First up was The Bull, a generally well-appointed GK pub with some questionable upholstery. Featured on the bar was Bull Best Bitter (3.9%) made, apparently, especially for the pub and quite tasty. According to our mole at the Westgate Brewery this is a beer brewed for selected GK houses and is badged for the particular pub; like Gandalf, it has many names. Best received was the Golden Hen (4.1%): why do GK bother with IPA Gold (4.1%)? A pleasant place for a drink; the courtyard is well worth a look.

Next was The Golden Lion, a Wetherspoon's with, for once, a good range of beers (is it just us or are GK starting to crowd the pumps in many of these establishments?). Bunkerhill Bitter (5%), a strong brown beer from Summerskills Brewery, Devon went down well but star of the show and the generally agreed Beer of the Day was Icarus (4.5%) from Somerset's Blindman Brewery; it reminded some of us of an old fashioned Mild & Bitter. The real surprise, however, was hidden at the bottom of a fridge: Gwynt y Ddraig's Black Dragon Cider (6.5%)! Perhaps they think there's no demand for it - come on Wetherspoons, flaunt it for God's sake! Overall, a pretty good 'Spoons that is, at least in our guides' opinion, the most improved pub in Newmarket over the last couple of years.

On down the High Street to The White Hart, a rather swish looking Marston's house. The long bar is nice to see but you couldn't call it traditional looking. The crew enjoyed lunch here while finding the Pedigree (4.5%) was disappointing, we suspect due more to nostalgia for the 1970s version reasons than the actual quality of the pint served. The Hobgoblin (5.2%) was certainly in good nick and was duly gobbled.

At this point our hosts played their joker and off we taxied on a side trip to Exning, a small village a few minutes out of town. First stop here was The White Swan, a spacious pub with a lovely beer garden and a telly not showing the racing. Scotland 0, Serbia 0 - perhaps the gee-gees aren't so bad. Two of our number took refuge at the dart board. On the bar we had Caledonian Flying Scotsman (4%) and Up the Swanny (4.3% - at least on this occasion). The variable ABV is due to the non-existence of an actual beer called Up the Swanny, the house mystery beers rotate to keep the regulars alert. We're still guessing and Matt isn't telling. Either way, good beer, nice pub.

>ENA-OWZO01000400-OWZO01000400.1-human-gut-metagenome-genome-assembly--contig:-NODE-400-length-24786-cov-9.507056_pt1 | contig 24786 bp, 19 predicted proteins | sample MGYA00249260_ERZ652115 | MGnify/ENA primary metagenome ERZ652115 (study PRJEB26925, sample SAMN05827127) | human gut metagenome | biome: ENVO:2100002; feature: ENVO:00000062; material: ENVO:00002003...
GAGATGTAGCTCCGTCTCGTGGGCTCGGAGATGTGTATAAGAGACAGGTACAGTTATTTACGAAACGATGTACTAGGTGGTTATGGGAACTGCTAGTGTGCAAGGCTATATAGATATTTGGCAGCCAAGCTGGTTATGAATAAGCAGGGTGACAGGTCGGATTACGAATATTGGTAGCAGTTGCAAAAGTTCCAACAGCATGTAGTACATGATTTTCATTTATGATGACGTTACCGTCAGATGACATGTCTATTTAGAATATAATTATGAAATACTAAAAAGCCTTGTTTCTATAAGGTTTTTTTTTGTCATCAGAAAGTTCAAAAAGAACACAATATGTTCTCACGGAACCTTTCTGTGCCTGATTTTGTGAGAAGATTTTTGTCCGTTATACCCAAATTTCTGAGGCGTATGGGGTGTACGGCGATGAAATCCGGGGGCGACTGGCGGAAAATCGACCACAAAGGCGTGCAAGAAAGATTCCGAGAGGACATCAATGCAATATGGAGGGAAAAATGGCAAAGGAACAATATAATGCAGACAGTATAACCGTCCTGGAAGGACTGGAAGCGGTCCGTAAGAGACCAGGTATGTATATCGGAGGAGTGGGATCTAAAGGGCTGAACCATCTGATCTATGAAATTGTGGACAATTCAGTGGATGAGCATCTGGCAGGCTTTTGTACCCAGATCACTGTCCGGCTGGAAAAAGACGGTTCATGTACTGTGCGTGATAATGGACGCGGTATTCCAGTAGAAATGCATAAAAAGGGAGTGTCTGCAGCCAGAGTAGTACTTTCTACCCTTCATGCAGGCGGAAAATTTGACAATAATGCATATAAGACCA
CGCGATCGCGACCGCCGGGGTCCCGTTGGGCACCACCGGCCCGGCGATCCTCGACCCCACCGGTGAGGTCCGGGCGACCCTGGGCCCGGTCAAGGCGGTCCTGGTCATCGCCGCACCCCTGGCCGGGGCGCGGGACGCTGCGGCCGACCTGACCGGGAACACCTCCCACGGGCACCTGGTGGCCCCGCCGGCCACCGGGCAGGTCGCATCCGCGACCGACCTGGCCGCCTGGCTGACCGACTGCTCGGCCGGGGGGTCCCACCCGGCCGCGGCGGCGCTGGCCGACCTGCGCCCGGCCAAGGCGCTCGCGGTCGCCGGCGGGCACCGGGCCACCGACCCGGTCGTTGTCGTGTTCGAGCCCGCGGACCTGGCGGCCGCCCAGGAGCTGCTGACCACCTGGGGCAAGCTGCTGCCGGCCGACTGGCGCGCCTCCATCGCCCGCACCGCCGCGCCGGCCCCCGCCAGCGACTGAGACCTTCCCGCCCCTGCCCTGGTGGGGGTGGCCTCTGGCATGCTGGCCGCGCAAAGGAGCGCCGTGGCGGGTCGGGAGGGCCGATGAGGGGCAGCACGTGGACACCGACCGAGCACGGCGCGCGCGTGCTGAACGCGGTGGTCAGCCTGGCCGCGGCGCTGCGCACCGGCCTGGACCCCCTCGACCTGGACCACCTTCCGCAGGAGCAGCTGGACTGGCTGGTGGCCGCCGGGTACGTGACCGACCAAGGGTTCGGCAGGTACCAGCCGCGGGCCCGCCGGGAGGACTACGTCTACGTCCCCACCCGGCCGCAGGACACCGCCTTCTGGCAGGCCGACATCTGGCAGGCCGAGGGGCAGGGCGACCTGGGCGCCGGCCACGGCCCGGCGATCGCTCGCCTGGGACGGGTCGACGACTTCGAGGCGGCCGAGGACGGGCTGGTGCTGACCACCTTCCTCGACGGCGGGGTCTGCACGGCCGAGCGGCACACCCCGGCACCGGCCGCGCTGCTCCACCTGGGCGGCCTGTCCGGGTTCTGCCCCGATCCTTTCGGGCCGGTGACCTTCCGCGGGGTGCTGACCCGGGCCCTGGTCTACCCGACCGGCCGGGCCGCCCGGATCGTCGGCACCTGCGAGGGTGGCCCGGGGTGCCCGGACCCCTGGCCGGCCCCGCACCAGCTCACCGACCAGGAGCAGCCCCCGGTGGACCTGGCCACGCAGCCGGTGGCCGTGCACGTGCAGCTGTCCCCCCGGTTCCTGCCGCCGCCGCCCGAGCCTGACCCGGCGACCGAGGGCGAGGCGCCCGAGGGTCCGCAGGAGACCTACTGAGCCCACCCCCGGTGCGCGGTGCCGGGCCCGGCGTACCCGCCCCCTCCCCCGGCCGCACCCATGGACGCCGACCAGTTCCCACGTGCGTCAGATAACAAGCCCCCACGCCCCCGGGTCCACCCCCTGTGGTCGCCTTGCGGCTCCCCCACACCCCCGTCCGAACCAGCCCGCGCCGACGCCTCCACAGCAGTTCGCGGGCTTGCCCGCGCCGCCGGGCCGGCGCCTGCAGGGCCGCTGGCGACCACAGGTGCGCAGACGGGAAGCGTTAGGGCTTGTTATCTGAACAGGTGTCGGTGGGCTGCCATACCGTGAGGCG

Just up the road we found The White Horse, a Punch Tavern and the only pub on our itinerary in the GBG. Shepherd Neame Spitfire (4.5%), Timothy Taylor Landlord (4.3%) and Woodforde Wherry (3.8%) greeted us; we can vouch for the first two. Sitting outside on what looked like an abandoned (but wonderfully comfortable) leather sofa there was a real risk of being woken up by the crisp dawn air. Worse things could have happened. We really wouldn't want to have to choose between The Horse and Swan; in fact "we don't see how you could go to one without going to the other".

Back into Newmarket and The Wagon and Horses for a quick one before the Transporter Station closed. The usual GK house offerings were available and generally well received although the beer temperature made us all realise just how right The Swan had got it.

So, at the Bar Base debriefing, what did we conclude? Paradise regained? Well, no, but certainly not the beer wasteland of Bury St Edmunds mythology. We didn't have a bad pint all day and found some very pleasant watering holes. As regards the town, it must be said that Wetherspoon's is doing the most to put Newmarket on the map; they also provided the day's only real cider. If you are guilty, as we all certainly were, of writing off Newmarket without a look, then perhaps it's time to take the trip. Over to you.

Many thanks to Matt and Sam for a splendid day out, and, of course, to Chris for his networking.

ALE September-October 2012 No. 358 : Next section
Cambridge & District CAMRA : ALE